Friday’s lousy jobs report was a big blow to President Obama’s reelection campaign.
One of the single biggest factors in a President’s reelection chances is the direction of the unemployment rate and monthly jobs numbers in the six months leading up to the election. We’re getting very close to the six-month mark now. And, from Obama’s perspective, the jobs numbers are headed the wrong way.
The Obama administration will continue to tell the same story that they have told from the beginning: The economy isn’t healthy enough, but it’s much healthier than it was under the Republicans–and Obama said from the beginning that it would be a long, slow slog.
That’s the truth: It was always going to be long, slow slog. The country’s huge debt load, housing collapse, and financial crisis were always going to take years (if not decades) to work through, no matter what policymakers did.
But the trouble for Obama is that he didn’t manage the country’s expectations well enough, especially with respect to unemployment.
On the contrary: He overpromised and underdelivered.
Last fall, Ezra Klein of the Washington Post wrote an excellent treatise on how the American economy collapsed. Klein included what might be described as “the chart that will get President Obama fired.”
The chart (below) shows three lines:
- The incoming Obama Administration’s projections for what the unemployment rate would be if no stimulus was enacted in the depths of the financial crisis (light blue).
- The Obama Administration’s projections for what the unemployment rate would be with the President’s stimulus plan (dark blue).
- The actual unemployment rate (through early 2011–it’s now 8.2%).
The actual unemployment rate in the chart, you will note, is much higher than the “nightmare scenario” initially envisioned by the Obama Administration (with no stimulus). In either case–stimulus or no stimulus–the unemployment rate was supposed to be down to 5.5% by now. And it’s actually above 8%.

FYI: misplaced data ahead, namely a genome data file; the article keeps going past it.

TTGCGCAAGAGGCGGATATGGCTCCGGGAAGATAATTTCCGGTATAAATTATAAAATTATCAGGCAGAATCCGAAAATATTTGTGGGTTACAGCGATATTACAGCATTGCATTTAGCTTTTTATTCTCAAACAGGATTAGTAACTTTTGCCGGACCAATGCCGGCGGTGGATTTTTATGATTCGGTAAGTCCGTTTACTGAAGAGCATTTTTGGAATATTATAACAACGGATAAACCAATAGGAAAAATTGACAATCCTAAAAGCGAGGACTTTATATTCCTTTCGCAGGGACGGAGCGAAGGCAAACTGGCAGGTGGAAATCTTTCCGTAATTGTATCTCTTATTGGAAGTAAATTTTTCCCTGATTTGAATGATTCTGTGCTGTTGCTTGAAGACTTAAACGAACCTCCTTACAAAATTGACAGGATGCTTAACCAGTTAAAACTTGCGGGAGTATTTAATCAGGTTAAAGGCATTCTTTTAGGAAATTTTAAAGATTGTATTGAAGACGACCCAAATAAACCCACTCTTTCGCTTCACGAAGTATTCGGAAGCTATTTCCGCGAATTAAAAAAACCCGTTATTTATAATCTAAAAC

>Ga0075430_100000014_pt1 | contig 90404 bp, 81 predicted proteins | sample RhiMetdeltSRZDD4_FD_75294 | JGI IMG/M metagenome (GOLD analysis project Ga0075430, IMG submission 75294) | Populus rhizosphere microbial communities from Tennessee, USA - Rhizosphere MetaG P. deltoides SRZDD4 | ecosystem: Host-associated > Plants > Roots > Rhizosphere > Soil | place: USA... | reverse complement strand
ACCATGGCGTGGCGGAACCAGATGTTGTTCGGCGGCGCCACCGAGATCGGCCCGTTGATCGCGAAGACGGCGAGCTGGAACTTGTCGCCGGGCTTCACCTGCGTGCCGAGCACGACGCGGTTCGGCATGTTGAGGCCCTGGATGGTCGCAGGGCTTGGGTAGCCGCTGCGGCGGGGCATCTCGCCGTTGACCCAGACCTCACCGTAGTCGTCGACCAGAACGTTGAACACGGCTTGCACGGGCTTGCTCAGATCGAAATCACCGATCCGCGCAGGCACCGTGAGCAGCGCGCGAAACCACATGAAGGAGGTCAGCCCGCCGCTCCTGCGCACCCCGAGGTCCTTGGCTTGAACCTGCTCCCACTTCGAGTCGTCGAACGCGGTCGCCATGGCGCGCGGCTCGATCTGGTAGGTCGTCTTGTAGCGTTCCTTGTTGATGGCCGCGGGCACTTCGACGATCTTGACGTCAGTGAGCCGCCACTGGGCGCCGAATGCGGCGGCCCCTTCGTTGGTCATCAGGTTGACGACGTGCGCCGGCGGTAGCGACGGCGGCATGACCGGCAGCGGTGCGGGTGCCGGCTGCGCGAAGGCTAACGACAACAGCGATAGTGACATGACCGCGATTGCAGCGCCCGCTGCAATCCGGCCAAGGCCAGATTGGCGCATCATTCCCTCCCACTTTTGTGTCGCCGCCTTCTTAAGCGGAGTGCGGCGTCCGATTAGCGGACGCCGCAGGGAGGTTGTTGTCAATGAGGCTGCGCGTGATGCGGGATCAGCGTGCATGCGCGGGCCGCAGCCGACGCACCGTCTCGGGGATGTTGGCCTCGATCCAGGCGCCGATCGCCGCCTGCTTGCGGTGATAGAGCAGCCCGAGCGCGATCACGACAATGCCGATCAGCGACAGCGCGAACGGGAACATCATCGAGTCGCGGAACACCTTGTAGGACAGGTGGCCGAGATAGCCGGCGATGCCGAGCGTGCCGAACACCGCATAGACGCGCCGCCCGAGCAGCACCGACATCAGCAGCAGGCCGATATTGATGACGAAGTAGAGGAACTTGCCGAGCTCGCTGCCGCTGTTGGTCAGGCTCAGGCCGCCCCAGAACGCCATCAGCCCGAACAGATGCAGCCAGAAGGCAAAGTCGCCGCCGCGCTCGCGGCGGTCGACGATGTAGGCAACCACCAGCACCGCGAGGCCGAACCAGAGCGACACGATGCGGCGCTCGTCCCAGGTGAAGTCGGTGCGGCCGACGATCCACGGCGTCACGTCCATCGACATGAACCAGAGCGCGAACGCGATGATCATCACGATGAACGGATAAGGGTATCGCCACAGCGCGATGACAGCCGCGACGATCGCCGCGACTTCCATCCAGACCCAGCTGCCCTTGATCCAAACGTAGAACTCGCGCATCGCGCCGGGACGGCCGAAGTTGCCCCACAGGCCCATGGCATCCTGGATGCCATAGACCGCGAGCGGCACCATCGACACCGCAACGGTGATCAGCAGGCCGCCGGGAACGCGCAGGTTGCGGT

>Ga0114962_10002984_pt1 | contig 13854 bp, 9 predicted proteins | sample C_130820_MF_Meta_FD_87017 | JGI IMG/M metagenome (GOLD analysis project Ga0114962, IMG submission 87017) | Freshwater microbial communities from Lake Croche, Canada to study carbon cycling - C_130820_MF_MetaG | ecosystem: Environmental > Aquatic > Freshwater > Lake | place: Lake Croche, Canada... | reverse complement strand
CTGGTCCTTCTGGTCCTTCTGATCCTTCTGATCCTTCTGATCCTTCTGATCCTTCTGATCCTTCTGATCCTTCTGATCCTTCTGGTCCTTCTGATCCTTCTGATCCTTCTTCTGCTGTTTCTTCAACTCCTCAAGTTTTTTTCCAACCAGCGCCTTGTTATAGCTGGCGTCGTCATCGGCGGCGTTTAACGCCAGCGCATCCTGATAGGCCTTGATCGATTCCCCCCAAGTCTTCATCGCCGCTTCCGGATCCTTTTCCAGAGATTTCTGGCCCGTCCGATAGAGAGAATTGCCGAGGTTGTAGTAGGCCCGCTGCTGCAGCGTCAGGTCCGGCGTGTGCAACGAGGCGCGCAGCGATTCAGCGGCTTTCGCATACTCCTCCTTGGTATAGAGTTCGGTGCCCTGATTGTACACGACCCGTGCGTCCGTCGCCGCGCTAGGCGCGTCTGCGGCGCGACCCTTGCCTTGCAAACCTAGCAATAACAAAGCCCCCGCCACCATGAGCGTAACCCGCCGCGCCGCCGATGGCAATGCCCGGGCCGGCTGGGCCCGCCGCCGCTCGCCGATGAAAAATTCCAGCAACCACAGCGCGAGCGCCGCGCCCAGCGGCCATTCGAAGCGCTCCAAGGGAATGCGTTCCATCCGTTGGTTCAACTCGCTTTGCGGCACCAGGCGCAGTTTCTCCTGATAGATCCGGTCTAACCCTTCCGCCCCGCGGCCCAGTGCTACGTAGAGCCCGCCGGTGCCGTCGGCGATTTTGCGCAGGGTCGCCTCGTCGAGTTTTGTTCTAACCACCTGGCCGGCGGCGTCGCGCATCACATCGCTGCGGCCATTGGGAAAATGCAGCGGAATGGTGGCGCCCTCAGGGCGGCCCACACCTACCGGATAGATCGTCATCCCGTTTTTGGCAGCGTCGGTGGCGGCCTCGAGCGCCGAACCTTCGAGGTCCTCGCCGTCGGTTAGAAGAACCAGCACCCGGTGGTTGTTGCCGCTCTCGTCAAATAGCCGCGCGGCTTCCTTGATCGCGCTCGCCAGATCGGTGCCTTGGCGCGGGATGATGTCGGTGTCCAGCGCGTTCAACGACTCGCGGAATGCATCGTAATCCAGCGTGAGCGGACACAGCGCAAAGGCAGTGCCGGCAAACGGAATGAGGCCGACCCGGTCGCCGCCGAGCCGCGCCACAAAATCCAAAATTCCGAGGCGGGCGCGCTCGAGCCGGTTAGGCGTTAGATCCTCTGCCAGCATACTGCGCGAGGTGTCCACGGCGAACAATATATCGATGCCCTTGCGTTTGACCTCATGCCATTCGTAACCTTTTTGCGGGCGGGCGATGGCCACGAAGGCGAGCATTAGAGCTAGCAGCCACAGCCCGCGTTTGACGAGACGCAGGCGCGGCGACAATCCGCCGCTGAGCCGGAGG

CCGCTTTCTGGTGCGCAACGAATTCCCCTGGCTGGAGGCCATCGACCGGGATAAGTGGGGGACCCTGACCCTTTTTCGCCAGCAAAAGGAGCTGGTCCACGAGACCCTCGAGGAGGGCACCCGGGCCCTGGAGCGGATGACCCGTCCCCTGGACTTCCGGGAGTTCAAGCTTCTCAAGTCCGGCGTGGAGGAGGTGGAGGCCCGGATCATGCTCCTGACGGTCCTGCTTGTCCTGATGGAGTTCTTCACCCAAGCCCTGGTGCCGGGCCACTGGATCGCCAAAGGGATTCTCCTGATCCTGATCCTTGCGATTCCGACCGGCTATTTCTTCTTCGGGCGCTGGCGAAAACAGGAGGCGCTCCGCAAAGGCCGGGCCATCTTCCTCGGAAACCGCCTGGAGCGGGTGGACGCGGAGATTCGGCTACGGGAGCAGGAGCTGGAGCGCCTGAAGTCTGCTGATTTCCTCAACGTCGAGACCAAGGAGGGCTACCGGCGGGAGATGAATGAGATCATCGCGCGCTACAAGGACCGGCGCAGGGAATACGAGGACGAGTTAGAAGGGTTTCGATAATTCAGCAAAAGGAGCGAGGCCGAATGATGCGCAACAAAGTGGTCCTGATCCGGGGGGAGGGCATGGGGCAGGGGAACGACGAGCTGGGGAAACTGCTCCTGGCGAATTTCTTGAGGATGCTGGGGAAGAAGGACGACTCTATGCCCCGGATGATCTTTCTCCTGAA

As the chart makes instantly crystal clear, the Obama administration drastically underestimated how bad the economy was and drastically overestimated its ability to do something about it.
As a result of this, President Obama over-promised and under-delivered on the single most important challenge of his Presidency.
Also as a result, President Obama gave the Republicans ammunition to argue that his stimulus “failed,” when, in fact, it helped matters considerably (just not enough to fix everything).
Could the Obama Administration have fixed the economy in four years had they had done something different?
In my opinion, no.
As a quick glance at debt-to-GDP charts show, this recession was not a run-of-the-mill cyclical recession. It was a debt-fuelled balance sheet recession. And if there’s one thing history shows about those, they take a long time to fix. (See Japan and the Great Depression).
But Obama could have given himself a better chance to get re-elected despite the horrible economy. If Obama had recognised how bad things were, asked for a much bigger stimulus than he ended up asking for, and, importantly, set the appropriate expectations, he’d probably have been able to pin the blame for the mess where it belongs: On the three decades of decisions that facilitated the debt build-up that eventually culminated in the financial crisis.
Instead, however, Obama over-promised and under-delivered. And this will make it that much harder for him to get re-elected.
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